Death of the WTO?
Representatives from 146 members of the World Trade Organization (wto) met in Cancun, Mexico, in mid-September. The five-day conference ended with developing countries calling the West’s bluff and refusing to accept the modest concessions on offer from the EU and the United States.
With the talks regarded as a failure by the international community, some have openly questioned whether they spell irreparable breakdown for the wto—a “democratic” organization where, with decisions made based on consensus, any one of its 148 members can hold up negotiations at any point. Can this huge international organization, designed to aid global economic stability—with particular emphasis on assisting poor nations reach higher economic prosperity and pull their economically deprived masses out of poverty—actually fulfill its stated commission?
The latest failure had its roots in the first round of negotiations under the Doha Development Agenda, which took place nearly two years earlier in Qatar. These talks were “marked by acrimony between rich and poor. The rhetoric was grand …” (Economist, Sept. 20). The Doha round of trade talks was intended to cut industrial and agricultural tariffs, abolish agricultural export subsidies, enable free trade in services, and establish global rules in four new areas of trade. However, since that meeting, for the most part, none of the countries have taken action. In the time between the two rounds of talks, “All self-imposed deadlines were missed; all tough political decisions were put off” (ibid.).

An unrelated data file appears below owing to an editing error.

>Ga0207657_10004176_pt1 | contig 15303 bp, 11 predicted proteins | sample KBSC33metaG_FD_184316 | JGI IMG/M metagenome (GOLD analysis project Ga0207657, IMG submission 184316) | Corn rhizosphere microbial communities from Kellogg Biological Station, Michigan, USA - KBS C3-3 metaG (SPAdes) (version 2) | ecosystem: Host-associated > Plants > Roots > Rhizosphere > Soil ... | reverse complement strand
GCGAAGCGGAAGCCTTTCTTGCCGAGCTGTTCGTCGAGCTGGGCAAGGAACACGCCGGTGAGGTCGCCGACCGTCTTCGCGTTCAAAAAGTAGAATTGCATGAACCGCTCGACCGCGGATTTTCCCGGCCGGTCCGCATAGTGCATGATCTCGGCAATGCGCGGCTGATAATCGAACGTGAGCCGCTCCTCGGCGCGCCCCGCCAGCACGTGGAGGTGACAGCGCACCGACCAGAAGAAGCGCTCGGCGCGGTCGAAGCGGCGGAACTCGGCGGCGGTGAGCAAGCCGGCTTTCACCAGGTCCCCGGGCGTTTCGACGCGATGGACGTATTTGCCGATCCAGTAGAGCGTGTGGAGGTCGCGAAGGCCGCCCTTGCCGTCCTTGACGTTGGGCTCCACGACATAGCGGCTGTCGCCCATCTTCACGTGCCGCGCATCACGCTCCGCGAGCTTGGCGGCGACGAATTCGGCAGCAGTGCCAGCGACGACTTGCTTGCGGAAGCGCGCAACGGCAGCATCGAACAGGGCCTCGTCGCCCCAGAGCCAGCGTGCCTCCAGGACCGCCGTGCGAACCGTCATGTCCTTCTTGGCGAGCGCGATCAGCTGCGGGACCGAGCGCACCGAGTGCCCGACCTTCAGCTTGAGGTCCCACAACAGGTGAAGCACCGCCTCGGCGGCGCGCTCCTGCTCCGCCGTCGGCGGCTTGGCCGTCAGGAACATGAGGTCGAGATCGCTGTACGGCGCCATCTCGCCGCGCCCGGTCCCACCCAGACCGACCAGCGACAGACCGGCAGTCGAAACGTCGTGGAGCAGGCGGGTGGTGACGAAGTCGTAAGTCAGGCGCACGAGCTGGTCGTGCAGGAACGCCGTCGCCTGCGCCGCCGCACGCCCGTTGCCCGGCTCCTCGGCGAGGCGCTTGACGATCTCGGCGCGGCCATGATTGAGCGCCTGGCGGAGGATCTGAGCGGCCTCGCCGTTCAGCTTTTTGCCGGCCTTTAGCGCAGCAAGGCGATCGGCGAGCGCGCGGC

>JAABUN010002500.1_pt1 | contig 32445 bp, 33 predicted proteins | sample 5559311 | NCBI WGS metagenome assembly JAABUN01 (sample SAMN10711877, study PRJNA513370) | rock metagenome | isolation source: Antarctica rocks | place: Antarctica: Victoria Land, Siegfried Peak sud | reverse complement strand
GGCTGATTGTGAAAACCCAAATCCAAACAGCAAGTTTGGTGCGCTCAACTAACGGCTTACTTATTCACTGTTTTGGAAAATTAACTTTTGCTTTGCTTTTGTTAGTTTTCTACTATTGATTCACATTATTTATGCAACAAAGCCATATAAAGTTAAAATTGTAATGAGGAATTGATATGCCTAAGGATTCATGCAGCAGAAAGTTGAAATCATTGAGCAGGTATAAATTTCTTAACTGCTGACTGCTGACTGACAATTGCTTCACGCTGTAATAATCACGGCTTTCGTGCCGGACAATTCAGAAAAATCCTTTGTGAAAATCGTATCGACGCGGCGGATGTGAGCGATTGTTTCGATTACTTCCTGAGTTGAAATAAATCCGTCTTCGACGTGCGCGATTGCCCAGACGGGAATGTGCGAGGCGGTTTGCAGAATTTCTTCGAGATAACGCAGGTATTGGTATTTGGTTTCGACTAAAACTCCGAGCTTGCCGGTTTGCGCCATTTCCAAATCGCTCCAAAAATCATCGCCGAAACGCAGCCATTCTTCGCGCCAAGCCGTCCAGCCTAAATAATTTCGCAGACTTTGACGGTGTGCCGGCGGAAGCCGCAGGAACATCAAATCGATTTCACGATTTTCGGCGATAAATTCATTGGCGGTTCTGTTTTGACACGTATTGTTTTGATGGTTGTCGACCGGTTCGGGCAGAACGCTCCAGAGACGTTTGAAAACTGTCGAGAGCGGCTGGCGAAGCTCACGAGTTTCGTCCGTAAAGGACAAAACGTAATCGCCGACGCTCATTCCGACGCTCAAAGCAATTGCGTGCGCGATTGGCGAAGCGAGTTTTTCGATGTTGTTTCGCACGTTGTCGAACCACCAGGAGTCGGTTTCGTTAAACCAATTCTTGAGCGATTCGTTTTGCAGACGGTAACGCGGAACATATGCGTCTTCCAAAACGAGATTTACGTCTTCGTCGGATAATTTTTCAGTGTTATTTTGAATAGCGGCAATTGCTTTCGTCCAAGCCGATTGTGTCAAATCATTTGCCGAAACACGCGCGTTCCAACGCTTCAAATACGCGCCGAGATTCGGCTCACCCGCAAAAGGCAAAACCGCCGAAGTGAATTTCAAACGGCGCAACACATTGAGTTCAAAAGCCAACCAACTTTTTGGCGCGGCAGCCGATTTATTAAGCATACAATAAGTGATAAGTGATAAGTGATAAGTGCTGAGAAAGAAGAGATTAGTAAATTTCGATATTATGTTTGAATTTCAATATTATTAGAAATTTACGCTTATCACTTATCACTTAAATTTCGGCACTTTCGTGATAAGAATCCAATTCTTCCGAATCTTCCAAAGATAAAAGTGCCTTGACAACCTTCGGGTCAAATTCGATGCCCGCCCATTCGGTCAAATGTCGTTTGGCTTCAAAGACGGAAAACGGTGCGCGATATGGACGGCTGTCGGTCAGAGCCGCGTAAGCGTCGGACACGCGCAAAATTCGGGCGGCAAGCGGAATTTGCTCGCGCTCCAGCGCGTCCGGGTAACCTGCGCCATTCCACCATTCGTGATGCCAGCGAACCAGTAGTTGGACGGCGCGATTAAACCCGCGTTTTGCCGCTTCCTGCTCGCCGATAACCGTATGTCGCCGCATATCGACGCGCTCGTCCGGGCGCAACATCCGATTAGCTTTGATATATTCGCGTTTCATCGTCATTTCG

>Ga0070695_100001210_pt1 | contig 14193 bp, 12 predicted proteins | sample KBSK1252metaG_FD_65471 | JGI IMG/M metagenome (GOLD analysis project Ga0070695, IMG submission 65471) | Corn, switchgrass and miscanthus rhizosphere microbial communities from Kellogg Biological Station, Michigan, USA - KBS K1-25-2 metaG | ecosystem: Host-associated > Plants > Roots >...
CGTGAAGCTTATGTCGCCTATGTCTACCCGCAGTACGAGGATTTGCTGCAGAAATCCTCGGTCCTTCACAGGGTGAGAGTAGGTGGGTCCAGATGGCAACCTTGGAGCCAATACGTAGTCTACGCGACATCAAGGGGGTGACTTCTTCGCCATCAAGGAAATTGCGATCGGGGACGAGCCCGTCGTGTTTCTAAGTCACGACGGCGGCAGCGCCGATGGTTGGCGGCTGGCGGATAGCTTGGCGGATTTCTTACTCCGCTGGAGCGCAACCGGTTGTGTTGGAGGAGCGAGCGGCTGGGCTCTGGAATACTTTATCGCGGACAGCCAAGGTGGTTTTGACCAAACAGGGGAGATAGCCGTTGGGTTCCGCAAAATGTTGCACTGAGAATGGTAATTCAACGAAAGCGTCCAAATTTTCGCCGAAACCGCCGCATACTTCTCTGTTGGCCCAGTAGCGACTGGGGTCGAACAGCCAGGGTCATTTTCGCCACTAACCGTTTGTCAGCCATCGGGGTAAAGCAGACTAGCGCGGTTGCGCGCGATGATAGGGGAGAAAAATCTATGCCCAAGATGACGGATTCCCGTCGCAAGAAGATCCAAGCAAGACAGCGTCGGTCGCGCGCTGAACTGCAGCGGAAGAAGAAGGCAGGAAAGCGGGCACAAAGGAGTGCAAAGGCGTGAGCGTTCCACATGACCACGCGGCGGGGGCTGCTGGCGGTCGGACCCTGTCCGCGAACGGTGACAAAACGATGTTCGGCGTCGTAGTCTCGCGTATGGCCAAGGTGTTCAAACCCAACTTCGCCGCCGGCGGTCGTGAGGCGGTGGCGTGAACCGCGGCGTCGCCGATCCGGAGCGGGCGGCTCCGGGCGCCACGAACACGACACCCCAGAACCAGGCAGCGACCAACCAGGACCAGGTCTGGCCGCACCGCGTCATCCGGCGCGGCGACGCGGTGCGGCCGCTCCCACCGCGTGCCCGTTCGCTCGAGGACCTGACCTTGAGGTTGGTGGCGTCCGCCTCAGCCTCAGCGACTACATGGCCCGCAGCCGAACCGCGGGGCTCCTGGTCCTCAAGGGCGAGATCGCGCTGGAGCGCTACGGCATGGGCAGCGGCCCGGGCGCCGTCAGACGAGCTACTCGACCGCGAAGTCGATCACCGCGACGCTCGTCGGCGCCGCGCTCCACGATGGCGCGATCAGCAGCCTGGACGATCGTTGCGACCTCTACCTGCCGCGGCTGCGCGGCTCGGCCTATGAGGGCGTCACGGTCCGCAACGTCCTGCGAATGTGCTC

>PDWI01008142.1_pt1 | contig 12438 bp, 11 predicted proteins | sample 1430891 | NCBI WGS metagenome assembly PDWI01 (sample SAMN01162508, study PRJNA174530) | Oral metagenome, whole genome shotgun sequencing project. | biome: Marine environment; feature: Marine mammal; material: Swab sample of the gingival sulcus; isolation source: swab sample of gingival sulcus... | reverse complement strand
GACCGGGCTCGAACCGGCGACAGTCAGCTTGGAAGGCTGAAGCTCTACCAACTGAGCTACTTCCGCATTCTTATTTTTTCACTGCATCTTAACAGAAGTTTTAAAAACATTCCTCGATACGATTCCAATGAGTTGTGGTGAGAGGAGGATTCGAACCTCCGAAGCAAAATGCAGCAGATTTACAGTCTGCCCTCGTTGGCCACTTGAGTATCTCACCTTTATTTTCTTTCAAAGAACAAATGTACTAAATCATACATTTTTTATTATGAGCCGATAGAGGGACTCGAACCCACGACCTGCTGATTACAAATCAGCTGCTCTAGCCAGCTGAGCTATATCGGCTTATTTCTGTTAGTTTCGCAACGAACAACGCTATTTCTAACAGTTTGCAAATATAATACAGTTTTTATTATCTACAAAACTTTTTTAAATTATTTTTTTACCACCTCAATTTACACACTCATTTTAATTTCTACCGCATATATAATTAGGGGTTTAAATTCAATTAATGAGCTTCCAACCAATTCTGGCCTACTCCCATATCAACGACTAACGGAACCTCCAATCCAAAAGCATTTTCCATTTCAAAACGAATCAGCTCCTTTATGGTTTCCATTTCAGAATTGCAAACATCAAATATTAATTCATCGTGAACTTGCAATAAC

Most pundits agree that the wto is not yet at risk of dying. But will the organization ever be able to fulfill its originally intended role of helping producers of goods and services, exporters and importers, conduct their business? If recent history be our guide, the wto will continue to degenerate into a platform for the poor to condemn the rich and the rich to consolidate the rules of trade between nations in their own interests.